|An indigo-colored vase I recently made.|
I found that when I glaze objects in transparent then black, they combine in the firing to produce a deep indigo color.
There's an episode of At Home With Venetia in Kyoto where Venetia visits a textile artist with her grandson Joe. They crush indigo leaves and create patterns on fabric with that and other plant dyes. Venetia and Joe later sing a song about colors. Funnily an echo effect is applied to the song so it sounds as though they're singing in a grand, empty hall.*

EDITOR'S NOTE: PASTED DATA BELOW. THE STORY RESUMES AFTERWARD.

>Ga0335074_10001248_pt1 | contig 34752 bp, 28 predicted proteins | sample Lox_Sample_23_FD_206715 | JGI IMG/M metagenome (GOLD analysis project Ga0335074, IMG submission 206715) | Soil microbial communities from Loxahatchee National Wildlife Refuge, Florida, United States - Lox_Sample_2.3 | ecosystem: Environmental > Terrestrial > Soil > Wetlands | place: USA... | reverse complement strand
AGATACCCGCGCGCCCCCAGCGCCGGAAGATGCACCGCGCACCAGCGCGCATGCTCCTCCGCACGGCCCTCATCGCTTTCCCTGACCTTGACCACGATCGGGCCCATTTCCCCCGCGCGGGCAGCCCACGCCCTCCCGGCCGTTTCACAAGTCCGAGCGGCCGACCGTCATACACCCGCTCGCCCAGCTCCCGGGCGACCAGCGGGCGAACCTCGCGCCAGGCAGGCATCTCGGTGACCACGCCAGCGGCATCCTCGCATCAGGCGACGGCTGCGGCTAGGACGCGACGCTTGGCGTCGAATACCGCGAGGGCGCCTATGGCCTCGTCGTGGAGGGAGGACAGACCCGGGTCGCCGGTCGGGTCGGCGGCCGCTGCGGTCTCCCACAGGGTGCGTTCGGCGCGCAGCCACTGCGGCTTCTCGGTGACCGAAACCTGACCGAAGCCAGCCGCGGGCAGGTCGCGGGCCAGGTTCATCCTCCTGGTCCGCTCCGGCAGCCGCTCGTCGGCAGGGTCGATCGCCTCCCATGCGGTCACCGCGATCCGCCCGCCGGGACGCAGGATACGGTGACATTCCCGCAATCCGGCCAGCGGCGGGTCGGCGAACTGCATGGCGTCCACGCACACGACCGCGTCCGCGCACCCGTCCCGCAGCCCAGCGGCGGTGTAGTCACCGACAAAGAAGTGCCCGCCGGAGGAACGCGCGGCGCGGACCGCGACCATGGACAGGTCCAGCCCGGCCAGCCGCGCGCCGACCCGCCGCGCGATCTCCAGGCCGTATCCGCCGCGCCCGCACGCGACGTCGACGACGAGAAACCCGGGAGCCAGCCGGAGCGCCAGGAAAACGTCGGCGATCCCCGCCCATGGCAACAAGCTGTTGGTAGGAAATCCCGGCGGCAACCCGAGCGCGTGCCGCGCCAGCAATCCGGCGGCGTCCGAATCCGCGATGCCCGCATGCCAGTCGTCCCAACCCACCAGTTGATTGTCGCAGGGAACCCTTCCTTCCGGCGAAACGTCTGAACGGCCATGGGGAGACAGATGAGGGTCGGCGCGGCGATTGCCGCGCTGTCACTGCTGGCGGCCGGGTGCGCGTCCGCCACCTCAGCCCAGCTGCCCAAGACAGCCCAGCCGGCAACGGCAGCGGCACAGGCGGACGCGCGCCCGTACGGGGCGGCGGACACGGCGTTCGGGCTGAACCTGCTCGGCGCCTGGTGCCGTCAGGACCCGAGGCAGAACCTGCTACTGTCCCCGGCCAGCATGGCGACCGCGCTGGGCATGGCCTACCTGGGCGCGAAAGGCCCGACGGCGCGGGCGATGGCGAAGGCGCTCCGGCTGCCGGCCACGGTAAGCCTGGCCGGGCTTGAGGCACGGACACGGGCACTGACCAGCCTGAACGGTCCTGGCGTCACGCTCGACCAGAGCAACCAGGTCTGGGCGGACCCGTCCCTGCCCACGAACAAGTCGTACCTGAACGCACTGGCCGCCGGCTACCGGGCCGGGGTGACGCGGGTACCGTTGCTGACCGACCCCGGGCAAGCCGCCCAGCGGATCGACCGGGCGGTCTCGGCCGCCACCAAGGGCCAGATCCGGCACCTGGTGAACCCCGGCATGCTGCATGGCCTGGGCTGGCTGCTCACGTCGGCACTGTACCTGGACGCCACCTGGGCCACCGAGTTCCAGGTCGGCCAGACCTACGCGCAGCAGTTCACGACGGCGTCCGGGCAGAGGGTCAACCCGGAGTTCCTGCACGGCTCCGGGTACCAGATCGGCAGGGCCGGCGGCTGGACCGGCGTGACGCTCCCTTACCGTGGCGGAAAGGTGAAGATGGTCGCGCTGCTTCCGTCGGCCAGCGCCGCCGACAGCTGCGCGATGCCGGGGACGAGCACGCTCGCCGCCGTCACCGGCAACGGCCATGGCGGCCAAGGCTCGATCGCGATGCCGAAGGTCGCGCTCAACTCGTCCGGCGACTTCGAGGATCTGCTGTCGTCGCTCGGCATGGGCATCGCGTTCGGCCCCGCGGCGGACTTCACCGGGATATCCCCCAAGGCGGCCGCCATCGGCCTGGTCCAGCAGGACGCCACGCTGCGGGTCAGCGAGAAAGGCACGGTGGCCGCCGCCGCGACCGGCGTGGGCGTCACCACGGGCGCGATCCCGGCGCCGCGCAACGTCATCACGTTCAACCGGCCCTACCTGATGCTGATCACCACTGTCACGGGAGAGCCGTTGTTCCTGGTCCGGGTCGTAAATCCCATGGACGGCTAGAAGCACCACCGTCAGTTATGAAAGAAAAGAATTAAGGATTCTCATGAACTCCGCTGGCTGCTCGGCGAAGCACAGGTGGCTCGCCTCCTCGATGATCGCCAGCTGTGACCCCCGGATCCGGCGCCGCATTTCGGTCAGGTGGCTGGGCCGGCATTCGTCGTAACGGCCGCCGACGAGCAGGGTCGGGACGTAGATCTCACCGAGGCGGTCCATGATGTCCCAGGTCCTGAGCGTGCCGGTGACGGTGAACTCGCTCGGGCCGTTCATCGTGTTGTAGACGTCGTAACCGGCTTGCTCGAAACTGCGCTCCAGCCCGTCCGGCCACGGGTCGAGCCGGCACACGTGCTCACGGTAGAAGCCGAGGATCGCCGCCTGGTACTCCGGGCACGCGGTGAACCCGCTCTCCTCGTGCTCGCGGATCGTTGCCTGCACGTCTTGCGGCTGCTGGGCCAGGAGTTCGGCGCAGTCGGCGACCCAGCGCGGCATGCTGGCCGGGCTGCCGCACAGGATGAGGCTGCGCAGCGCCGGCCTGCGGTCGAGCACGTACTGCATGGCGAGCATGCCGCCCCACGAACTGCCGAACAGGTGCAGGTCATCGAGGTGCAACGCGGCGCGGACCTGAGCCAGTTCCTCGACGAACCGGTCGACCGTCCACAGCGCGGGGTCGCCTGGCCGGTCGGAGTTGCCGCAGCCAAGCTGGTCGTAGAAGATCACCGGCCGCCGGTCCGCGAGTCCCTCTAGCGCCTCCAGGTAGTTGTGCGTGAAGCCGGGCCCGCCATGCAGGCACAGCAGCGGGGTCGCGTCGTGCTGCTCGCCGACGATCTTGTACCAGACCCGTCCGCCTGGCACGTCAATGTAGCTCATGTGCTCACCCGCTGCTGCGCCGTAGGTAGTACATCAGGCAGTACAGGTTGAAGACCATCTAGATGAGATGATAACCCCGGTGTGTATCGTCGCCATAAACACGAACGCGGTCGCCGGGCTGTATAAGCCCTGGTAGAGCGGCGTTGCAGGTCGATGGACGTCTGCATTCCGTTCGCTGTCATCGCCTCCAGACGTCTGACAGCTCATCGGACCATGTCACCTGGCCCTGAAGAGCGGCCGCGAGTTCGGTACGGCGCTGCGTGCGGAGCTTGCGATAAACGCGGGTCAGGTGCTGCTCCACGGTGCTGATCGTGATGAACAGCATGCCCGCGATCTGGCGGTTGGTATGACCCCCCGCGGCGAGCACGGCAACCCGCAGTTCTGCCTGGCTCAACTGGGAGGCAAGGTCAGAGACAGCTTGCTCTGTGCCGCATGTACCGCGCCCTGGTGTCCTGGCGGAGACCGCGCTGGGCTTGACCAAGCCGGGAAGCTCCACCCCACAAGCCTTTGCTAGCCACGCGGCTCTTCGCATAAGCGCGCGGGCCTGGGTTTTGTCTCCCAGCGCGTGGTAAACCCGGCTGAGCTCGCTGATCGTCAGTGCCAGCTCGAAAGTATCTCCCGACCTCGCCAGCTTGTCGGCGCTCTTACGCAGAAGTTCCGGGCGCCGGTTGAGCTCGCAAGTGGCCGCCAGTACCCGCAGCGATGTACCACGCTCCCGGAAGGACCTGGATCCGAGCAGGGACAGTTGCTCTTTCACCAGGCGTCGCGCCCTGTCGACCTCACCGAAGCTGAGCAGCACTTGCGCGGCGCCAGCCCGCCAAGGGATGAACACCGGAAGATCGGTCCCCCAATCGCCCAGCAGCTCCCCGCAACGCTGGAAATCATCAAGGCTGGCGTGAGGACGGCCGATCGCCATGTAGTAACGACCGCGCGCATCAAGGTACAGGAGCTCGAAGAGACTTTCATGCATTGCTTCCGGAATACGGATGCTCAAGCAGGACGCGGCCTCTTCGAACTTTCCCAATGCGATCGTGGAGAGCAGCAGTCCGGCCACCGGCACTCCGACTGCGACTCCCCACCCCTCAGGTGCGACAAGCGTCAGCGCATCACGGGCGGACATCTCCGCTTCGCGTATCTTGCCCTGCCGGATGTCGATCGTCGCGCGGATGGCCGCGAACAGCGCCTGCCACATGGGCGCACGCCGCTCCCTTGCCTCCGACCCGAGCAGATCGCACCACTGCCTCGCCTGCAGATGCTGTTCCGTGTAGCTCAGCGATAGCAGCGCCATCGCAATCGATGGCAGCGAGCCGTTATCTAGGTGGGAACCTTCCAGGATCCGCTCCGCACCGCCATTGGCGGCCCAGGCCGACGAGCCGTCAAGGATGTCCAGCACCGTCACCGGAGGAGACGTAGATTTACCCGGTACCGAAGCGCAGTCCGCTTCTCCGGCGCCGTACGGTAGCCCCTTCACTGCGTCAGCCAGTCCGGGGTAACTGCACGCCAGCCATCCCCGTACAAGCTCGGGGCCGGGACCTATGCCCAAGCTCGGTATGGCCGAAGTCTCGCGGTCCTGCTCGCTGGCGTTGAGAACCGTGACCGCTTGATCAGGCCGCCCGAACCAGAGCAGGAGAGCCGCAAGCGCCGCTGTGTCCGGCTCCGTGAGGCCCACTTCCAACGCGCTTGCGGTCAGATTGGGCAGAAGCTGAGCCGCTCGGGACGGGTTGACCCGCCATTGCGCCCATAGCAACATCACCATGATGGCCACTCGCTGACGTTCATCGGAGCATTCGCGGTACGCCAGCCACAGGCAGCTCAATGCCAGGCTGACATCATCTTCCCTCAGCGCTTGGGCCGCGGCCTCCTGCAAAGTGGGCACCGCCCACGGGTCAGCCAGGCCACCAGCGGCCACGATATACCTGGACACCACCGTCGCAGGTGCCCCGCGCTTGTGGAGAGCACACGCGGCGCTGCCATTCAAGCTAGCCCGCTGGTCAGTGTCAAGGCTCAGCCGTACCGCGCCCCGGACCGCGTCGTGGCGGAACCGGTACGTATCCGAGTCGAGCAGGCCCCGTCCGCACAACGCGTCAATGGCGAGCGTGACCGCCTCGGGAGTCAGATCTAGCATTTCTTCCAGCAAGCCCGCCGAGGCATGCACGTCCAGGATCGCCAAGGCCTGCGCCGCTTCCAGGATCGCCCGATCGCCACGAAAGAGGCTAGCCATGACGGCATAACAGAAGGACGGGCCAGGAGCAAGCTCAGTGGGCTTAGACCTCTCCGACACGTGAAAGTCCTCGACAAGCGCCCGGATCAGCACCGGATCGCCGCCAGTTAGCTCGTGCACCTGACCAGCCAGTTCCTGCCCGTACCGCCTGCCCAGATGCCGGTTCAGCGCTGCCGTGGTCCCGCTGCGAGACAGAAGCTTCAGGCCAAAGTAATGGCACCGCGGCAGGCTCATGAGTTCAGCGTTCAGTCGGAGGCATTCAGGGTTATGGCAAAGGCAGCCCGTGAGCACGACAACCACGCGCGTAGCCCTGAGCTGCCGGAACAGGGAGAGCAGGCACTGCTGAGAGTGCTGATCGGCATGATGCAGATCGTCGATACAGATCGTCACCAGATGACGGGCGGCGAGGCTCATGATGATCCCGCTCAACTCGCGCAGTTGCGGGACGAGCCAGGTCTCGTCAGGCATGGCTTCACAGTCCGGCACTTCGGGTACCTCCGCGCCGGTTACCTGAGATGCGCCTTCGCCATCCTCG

While watching Venetia I wondered what the indigo dye smelled like. I knew a guy in London named James who studied textile design in college. He claimed that he loved the smell of indigo. It's not a typically pleasant scent apparently, but he loved it anyway.
|The Nakashima House as printed in Handcrafted Modern by Leslie Williamson|
I saw photographs of the furniture maker George Nakashima's home in New Hope, Pennsylvania. The interior is traditional Japanese crossed with the American Shaker style. The simple cushions on the plain wooden benches looked to be indigo-dyed. I grew up living only minutes away from this house. Now it's on the other side of the country from me. Shame, as I would love to visit it now.
|Shun-yo from Shoyeido|